The cyclones tend to move eastward and northeastward across East Asia and the entire North Pacific. Moreover, the anticyclones move largely southeastward across East Asia and its neighbouring West Pacific region. The asymmetrical cyclone/anticyclone paths may result from the steering by the stationary East Asian trough.

An upward trend in the annual numbers and a downward trend in the intensity of cyclones and anticyclones are detected for the 1948–2007 period.

The leading mode of the CTC for the 1948–2007 period describes an increase in cyclone activity over northeastern East Asia that begins in the late 1970s and becomes significant in the mid-1980s. The leading EOF mode of the ACT is a monopole over northern East Asia, centred to the west of Lake Baikal, suggesting an increase in anticyclone activity over northern East Asia since 1970.

The upper tropospheric jets over East Asia experience significant changes during the 1948–2007 period. Before the mid-1960s, the sub-tropical jet shifts equatorward. Then, the jet shifts poleward until the mid-1970s, after which pronounced interannual variability and no apparent decadal variability are detected. The polar-front jet is weak before 1970 and is strengthened beginning in the mid-1980s. The increase in strength of the polar-front jet is likely partially responsible for the increase in cyclone and anticyclone activity, which implies an increase in the CTC and ATC or storm tracks over northern East Asia.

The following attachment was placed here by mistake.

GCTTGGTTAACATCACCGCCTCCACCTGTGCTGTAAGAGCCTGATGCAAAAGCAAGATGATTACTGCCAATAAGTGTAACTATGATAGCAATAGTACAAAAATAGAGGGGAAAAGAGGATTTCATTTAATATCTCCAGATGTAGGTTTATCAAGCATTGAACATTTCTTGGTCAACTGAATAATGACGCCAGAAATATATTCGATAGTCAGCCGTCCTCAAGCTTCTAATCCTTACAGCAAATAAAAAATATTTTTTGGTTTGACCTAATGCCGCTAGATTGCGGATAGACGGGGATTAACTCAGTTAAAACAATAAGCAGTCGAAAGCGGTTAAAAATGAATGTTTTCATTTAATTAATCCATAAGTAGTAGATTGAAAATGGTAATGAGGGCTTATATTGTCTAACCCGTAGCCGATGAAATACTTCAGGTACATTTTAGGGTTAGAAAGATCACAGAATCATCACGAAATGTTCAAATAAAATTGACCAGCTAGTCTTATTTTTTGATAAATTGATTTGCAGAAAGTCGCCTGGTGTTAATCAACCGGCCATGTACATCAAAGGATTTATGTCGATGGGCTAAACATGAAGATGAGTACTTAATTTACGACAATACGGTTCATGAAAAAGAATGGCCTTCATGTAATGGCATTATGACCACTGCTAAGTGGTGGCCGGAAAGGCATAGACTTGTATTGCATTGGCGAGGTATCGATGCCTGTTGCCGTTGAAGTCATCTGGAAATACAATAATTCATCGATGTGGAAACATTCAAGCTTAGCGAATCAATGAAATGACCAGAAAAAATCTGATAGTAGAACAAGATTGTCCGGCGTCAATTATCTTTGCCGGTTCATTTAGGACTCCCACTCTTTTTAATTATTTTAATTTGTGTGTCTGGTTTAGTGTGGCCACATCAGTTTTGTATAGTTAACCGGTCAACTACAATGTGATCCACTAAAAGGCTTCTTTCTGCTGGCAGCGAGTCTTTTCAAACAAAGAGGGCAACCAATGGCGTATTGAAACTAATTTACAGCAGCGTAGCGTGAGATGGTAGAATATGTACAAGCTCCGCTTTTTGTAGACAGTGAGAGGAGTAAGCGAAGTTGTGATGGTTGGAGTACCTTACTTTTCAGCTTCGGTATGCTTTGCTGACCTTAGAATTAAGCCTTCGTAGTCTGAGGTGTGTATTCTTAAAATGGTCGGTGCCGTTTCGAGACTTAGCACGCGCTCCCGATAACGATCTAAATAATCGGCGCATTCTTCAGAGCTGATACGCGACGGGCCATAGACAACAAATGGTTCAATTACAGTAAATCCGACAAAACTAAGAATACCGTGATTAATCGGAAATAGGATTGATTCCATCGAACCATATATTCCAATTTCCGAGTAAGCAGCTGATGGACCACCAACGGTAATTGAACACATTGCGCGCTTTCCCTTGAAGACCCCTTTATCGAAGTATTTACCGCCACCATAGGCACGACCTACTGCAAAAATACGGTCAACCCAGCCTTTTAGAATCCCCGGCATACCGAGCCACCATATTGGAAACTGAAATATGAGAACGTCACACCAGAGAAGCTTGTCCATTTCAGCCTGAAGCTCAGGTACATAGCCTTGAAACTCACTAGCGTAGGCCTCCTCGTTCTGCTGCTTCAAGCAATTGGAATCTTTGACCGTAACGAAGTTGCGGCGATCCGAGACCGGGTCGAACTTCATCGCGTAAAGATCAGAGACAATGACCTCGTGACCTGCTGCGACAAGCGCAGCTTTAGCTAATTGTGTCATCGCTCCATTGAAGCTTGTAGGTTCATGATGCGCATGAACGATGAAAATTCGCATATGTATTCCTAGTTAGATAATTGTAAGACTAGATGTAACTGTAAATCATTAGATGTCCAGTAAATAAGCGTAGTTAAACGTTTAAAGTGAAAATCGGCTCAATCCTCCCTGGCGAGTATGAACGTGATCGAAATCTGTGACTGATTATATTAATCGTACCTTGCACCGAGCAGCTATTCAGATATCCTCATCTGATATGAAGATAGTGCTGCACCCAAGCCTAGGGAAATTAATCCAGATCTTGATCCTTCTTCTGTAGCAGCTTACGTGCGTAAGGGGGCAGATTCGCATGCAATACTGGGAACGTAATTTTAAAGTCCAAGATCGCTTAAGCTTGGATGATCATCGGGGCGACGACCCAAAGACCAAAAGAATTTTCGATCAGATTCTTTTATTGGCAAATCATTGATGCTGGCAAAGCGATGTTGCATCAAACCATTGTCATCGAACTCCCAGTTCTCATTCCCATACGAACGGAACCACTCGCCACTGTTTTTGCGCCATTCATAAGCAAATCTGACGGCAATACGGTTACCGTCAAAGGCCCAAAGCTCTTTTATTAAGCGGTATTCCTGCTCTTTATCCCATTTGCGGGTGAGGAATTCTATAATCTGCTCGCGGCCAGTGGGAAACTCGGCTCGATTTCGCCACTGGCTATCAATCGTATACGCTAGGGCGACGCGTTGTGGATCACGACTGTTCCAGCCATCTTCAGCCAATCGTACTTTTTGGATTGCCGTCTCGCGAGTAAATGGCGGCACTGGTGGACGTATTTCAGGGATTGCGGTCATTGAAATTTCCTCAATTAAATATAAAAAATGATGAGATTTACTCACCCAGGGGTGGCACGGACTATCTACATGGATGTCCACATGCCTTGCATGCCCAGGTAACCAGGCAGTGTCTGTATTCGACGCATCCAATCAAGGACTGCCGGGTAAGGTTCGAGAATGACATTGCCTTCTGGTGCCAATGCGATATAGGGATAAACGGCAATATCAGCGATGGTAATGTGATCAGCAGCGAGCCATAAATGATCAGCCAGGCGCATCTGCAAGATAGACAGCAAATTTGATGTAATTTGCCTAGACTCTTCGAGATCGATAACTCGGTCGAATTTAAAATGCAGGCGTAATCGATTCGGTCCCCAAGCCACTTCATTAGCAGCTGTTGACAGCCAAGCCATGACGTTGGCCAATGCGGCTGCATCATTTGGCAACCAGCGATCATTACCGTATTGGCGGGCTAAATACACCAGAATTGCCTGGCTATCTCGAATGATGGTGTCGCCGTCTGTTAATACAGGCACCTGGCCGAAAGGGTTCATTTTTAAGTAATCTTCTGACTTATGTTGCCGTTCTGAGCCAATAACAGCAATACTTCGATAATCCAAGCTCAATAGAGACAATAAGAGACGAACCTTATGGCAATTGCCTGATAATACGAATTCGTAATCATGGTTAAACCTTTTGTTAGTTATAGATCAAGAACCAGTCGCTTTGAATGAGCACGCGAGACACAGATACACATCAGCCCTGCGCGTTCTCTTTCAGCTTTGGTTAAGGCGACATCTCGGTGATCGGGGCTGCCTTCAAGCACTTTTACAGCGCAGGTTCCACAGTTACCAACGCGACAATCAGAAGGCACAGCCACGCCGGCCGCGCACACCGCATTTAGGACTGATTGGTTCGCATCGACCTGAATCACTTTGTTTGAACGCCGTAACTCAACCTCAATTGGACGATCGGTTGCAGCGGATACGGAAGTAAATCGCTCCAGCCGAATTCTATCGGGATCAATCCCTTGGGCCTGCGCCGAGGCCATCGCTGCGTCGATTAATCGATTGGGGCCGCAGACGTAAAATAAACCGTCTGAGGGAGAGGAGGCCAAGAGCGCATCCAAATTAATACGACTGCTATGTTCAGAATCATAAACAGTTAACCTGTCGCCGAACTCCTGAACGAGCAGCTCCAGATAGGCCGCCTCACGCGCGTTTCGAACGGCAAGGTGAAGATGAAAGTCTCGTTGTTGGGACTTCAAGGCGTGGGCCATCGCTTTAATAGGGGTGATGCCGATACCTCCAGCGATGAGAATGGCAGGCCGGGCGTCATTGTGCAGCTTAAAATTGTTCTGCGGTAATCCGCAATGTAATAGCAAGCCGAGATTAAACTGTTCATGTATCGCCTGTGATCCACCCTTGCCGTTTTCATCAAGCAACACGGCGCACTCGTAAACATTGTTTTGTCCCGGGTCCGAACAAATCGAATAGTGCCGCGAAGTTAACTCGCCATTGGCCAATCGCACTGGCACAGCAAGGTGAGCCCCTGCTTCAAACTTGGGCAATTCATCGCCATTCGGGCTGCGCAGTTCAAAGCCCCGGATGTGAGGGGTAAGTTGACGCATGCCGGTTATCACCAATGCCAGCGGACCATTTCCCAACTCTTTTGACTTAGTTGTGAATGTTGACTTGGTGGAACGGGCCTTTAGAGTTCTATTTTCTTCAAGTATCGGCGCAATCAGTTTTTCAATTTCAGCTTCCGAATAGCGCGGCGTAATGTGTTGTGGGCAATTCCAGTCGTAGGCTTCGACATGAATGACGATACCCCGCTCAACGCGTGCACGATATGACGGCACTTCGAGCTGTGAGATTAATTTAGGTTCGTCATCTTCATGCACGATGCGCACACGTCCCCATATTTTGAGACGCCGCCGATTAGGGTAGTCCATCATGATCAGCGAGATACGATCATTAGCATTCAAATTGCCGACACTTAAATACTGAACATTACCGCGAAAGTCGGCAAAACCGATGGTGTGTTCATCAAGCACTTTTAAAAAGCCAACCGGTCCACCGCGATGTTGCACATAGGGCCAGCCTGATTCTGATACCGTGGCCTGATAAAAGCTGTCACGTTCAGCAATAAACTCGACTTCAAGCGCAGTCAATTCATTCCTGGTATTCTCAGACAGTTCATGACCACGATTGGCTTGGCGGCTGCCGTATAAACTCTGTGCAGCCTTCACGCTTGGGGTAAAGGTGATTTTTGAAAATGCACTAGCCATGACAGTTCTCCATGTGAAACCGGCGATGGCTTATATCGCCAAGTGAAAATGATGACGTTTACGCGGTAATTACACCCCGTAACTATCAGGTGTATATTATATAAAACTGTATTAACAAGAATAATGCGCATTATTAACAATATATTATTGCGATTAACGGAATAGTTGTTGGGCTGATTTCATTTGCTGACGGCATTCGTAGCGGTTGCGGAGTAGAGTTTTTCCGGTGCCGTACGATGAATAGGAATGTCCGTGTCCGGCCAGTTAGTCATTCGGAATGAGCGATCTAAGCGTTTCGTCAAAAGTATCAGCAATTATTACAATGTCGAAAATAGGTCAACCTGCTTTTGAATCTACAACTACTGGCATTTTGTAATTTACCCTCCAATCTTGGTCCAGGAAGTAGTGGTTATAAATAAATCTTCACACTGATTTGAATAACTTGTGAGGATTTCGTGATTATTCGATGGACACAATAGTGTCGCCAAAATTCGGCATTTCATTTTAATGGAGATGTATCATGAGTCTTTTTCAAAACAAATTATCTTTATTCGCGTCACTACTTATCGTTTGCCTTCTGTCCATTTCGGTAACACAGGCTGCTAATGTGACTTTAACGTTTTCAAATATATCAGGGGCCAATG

We thank Professor Jiayou Huang at Peking University and two anonymous reviewers for their insightful comments and constructive suggestions. This research is supported by the National Basic Research Program of China (Grant No. 2010CB428606), the Chinese Natural Science Foundation Key Project (Grant No. 41130962) and the Nansen Scientific Society.